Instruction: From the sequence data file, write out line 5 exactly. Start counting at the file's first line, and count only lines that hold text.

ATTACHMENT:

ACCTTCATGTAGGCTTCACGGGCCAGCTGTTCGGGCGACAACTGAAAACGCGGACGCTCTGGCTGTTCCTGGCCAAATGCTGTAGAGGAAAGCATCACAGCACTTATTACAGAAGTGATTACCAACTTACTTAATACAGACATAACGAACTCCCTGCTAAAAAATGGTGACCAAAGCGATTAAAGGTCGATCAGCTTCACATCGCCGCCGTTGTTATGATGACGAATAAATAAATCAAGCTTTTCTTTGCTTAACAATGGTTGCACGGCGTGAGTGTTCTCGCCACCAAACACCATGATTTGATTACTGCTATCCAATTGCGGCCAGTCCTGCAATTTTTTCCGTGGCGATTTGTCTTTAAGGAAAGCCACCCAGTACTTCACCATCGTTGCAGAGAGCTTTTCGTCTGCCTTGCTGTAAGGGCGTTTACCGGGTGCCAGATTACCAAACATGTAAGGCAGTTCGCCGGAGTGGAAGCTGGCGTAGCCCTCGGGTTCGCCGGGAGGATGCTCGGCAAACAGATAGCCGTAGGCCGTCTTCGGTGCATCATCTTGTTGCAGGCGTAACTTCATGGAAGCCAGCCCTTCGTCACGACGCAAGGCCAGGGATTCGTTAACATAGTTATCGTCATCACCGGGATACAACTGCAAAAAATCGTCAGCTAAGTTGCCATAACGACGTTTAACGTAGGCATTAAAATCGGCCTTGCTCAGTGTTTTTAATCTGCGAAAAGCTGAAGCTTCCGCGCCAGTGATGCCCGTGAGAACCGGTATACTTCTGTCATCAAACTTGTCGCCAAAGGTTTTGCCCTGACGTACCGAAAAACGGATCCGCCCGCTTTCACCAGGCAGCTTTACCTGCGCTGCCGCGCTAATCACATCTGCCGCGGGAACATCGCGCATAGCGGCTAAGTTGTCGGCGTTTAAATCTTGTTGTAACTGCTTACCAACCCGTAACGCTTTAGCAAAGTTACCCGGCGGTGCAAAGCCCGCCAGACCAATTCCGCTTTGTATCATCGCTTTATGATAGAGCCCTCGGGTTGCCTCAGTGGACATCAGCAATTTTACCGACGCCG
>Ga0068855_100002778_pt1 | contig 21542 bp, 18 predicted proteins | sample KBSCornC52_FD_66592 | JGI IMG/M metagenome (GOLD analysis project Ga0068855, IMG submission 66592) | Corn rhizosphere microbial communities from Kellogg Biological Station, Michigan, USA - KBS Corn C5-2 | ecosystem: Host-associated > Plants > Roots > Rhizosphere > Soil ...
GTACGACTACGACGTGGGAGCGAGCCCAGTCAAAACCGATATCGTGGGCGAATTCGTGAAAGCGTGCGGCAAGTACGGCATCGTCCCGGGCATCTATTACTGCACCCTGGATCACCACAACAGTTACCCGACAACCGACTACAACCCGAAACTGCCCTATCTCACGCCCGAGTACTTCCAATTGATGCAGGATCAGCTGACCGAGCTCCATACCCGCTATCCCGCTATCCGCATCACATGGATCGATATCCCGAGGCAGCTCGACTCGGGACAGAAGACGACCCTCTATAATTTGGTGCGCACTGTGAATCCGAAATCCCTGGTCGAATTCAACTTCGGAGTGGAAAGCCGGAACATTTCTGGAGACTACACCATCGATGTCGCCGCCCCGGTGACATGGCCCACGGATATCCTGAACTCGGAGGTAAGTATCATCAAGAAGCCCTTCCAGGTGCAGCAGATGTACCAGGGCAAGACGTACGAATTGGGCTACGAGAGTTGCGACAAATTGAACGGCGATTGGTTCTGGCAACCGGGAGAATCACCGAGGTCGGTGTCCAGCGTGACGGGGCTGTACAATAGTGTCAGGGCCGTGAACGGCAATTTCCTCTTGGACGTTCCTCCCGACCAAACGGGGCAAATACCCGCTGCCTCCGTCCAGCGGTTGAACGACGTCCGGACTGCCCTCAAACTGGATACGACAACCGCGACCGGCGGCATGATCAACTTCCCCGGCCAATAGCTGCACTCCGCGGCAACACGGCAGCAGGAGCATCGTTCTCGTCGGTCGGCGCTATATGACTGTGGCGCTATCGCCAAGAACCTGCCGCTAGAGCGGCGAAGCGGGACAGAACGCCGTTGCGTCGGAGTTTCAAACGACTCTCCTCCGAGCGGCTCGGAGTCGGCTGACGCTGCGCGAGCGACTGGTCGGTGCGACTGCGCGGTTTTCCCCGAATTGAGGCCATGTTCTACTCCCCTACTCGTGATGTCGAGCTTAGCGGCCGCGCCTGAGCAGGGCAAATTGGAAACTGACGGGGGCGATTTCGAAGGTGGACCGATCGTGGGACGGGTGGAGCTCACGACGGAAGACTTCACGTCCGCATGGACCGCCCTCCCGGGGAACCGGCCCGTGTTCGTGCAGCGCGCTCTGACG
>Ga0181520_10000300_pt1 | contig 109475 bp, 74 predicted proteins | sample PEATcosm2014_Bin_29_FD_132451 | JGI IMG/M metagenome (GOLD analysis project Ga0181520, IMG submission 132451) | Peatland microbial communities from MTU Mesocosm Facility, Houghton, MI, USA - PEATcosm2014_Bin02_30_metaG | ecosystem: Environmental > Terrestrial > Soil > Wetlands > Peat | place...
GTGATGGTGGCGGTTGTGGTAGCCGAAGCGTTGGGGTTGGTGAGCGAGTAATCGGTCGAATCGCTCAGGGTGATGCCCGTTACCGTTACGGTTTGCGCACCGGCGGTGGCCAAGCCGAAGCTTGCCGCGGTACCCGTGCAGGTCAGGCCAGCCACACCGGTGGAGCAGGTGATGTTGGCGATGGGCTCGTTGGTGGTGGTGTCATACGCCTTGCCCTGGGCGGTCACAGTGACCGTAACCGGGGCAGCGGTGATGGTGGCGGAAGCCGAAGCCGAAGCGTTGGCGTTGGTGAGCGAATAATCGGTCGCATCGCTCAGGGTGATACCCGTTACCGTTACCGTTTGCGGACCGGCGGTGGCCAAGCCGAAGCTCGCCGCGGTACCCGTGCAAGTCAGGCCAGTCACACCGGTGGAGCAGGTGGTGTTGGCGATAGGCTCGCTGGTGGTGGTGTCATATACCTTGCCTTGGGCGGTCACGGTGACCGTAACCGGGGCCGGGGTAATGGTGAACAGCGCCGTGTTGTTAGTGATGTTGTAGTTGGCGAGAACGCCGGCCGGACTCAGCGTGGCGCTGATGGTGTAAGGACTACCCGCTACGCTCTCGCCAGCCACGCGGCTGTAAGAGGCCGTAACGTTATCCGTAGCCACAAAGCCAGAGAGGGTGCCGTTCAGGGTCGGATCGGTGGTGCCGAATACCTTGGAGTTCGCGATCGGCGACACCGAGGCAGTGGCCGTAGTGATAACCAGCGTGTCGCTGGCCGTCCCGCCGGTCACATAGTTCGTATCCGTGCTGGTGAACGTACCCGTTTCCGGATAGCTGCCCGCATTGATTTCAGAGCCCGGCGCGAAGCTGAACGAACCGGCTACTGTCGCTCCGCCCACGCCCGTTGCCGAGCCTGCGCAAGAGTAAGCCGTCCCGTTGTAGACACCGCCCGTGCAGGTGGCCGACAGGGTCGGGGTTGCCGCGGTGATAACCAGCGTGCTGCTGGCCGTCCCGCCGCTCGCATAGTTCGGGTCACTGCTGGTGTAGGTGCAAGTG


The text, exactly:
GTGATGGTGGCGGTTGTGGTAGCCGAAGCGTTGGGGTTGGTGAGCGAGTAATCGGTCGAATCGCTCAGGGTGATGCCCGTTACCGTTACGGTTTGCGCACCGGCGGTGGCCAAGCCGAAGCTTGCCGCGGTACCCGTGCAGGTCAGGCCAGCCACACCGGTGGAGCAGGTGATGTTGGCGATGGGCTCGTTGGTGGTGGTGTCATACGCCTTGCCCTGGGCGGTCACAGTGACCGTAACCGGGGCAGCGGTGATGGTGGCGGAAGCCGAAGCCGAAGCGTTGGCGTTGGTGAGCGAATAATCGGTCGCATCGCTCAGGGTGATACCCGTTACCGTTACCGTTTGCGGACCGGCGGTGGCCAAGCCGAAGCTCGCCGCGGTACCCGTGCAAGTCAGGCCAGTCACACCGGTGGAGCAGGTGGTGTTGGCGATAGGCTCGCTGGTGGTGGTGTCATATACCTTGCCTTGGGCGGTCACGGTGACCGTAACCGGGGCCGGGGTAATGGTGAACAGCGCCGTGTTGTTAGTGATGTTGTAGTTGGCGAGAACGCCGGCCGGACTCAGCGTGGCGCTGATGGTGTAAGGACTACCCGCTACGCTCTCGCCAGCCACGCGGCTGTAAGAGGCCGTAACGTTATCCGTAGCCACAAAGCCAGAGAGGGTGCCGTTCAGGGTCGGATCGGTGGTGCCGAATACCTTGGAGTTCGCGATCGGCGACACCGAGGCAGTGGCCGTAGTGATAACCAGCGTGTCGCTGGCCGTCCCGCCGGTCACATAGTTCGTATCCGTGCTGGTGAACGTACCCGTTTCCGGATAGCTGCCCGCATTGATTTCAGAGCCCGGCGCGAAGCTGAACGAACCGGCTACTGTCGCTCCGCCCACGCCCGTTGCCGAGCCTGCGCAAGAGTAAGCCGTCCCGTTGTAGACACCGCCCGTGCAGGTGGCCGACAGGGTCGGGGTTGCCGCGGTGATAACCAGCGTGCTGCTGGCCGTCCCGCCGCTCGCATAGTTCGGGTCACTGCTGGTGTAGGTGCAAGTG